Coming back to Bangalore – it’s been an interesting seven years in and out of the city. This summer I finally, actually lived on Vittal Mallya road, meaning I stayed where those born in old money, silver spoon types live. It’s also fading as the center of Bangalore, the recent startup boom has been shifting young night life and socializing activities to Koramangla and Indiranagar for a while. But to say that I live near U.B City (a luxury mall) automatically tells someone who you are in the city (happened on a bus ride where a gentleman couldn’t process why I needed to alight near this road because he never thought I could live there). For context and humor, I started out in Taverekere/Koramangla, went to Indiranagar, then Marathahalli and eventually Queens/Lavelle road interspersed with exits to Delhi and California. If you can read these roads as experience against the work I do, they mean solid upward mobility (albeit temporary).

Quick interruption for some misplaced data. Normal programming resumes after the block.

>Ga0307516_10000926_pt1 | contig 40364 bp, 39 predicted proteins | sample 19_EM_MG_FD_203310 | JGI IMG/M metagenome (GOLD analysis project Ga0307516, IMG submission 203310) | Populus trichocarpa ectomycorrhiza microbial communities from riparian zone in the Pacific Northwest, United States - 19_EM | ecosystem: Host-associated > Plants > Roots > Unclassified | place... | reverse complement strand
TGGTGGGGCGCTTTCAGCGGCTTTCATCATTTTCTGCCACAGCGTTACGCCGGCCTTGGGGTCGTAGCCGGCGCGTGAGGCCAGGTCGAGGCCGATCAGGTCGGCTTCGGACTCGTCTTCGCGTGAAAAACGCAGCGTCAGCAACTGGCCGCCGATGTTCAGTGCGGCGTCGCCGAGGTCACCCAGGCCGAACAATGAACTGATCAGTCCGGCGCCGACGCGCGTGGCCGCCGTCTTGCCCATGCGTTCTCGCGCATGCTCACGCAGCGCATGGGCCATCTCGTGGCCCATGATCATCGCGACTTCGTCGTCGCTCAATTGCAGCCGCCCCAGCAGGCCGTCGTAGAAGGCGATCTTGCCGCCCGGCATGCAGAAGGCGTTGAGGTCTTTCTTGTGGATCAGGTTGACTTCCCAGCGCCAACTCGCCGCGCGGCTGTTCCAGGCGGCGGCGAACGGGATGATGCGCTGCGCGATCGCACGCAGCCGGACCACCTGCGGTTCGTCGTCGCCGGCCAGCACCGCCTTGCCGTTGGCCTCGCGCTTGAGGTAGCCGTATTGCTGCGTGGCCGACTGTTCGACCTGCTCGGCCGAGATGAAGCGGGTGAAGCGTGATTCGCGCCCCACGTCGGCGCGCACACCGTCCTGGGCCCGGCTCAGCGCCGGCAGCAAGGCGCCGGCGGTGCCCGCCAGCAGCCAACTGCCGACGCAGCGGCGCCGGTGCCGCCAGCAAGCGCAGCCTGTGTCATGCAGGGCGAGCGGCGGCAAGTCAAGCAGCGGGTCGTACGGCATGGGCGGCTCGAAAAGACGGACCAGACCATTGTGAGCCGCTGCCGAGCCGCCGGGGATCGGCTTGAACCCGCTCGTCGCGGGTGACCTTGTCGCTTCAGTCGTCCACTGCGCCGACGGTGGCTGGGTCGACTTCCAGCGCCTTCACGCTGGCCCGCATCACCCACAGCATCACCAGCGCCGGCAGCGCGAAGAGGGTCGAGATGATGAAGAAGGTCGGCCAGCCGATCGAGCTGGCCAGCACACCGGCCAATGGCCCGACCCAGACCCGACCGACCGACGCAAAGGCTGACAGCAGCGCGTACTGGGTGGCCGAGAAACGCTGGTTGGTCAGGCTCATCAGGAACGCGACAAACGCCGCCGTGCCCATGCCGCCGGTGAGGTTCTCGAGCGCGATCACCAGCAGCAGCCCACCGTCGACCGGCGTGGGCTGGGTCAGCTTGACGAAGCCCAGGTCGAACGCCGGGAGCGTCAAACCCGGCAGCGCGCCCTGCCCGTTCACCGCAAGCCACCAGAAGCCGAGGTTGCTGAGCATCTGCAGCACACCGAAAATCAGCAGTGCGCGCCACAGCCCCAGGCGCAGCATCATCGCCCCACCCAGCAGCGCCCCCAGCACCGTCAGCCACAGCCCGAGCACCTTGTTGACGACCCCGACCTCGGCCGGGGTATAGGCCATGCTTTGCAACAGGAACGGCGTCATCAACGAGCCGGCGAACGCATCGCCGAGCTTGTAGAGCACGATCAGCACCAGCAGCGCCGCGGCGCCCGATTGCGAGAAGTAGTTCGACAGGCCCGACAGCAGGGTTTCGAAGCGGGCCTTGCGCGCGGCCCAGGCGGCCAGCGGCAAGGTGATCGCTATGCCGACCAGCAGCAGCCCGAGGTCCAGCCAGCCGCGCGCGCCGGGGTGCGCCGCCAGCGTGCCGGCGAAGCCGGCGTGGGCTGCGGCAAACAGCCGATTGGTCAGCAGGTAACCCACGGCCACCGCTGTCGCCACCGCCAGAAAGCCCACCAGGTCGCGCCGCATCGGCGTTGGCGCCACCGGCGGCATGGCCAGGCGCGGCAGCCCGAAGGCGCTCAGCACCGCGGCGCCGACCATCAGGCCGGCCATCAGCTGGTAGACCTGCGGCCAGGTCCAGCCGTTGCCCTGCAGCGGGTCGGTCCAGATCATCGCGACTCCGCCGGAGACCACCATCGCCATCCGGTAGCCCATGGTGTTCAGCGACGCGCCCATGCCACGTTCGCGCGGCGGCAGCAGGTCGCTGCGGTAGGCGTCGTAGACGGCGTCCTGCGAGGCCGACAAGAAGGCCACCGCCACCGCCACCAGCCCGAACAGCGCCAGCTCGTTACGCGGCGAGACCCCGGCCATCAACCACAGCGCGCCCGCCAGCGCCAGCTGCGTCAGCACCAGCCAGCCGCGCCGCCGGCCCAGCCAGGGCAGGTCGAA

A sort of favorite pastime among urban Indian types is to ask “which city do you prefer?”, most answers include two or three big cities and some small. Mine were Bangalore and Delhi. Until and especially because of last summer spent in Marathahalli, I had a bittersweet relationship with Bangalore. I lived broke as a student here, it brought the sinusitis out, the festivals never matched, it was harder to find decent north Indian food in parts and the linguistic hostility. Plus Bangalore to Gujarat is 30+ hours by train. Delhi is greener in the South, it has distinct seasons, the language, the hustling, I had full time jobs and stipends. It’s a night train away from Gujarat.